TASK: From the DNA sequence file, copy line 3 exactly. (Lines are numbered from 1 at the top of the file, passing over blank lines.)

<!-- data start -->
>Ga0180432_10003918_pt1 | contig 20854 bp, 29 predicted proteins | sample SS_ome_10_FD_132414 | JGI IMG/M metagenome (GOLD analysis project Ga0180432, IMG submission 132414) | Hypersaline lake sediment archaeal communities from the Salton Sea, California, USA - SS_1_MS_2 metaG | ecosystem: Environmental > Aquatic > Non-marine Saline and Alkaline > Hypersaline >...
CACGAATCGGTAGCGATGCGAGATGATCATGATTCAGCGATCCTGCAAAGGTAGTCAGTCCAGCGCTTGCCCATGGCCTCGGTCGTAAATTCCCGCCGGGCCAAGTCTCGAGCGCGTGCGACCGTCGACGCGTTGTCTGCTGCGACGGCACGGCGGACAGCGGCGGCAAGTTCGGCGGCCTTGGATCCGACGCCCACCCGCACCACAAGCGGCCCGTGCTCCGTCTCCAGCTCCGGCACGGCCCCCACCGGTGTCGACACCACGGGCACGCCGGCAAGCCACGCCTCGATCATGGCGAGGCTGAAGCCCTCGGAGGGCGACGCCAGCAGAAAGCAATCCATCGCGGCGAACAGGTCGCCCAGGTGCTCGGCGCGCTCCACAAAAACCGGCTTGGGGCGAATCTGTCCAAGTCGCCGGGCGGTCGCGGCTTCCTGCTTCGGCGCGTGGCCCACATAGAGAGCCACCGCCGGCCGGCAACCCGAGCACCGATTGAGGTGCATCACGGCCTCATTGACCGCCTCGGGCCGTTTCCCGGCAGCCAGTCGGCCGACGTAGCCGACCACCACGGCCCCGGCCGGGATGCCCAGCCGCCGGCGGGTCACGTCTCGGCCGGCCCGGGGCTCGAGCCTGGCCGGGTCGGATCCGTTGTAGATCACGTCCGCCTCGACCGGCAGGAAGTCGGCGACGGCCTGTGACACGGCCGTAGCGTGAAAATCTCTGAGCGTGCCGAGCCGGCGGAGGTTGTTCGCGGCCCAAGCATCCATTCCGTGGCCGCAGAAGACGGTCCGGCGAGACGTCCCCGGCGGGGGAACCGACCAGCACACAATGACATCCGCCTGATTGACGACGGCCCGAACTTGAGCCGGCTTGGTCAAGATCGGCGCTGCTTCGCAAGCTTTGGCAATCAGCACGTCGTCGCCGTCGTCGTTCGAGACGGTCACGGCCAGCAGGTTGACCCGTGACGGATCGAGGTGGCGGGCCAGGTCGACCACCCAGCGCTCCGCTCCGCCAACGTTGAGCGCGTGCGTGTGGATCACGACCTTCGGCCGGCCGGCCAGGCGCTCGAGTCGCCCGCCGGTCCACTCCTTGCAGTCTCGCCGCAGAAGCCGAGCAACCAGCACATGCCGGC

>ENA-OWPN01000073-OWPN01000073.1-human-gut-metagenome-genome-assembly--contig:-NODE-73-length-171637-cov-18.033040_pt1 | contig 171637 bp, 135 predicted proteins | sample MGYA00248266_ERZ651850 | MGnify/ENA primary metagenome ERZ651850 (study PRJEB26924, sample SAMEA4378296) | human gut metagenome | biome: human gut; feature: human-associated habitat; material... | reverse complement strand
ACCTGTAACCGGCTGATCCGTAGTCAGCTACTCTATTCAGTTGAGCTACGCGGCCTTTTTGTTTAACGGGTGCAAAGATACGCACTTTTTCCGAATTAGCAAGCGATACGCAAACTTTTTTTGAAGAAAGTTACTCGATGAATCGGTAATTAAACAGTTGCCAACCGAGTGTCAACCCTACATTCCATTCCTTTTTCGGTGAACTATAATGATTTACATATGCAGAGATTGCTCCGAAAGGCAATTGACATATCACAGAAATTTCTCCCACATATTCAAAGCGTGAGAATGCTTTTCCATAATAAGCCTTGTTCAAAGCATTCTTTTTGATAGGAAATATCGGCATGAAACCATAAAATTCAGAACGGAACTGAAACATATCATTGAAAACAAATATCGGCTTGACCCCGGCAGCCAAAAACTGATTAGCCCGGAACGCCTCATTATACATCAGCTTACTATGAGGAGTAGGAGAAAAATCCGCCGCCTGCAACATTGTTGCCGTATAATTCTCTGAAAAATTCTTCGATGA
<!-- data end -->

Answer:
>ENA-OWPN01000073-OWPN01000073.1-human-gut-metagenome-genome-assembly--contig:-NODE-73-length-171637-cov-18.033040_pt1 | contig 171637 bp, 135 predicted proteins | sample MGYA00248266_ERZ651850 | MGnify/ENA primary metagenome ERZ651850 (study PRJEB26924, sample SAMEA4378296) | human gut metagenome | biome: human gut; feature: human-associated habitat; material... | reverse complement strand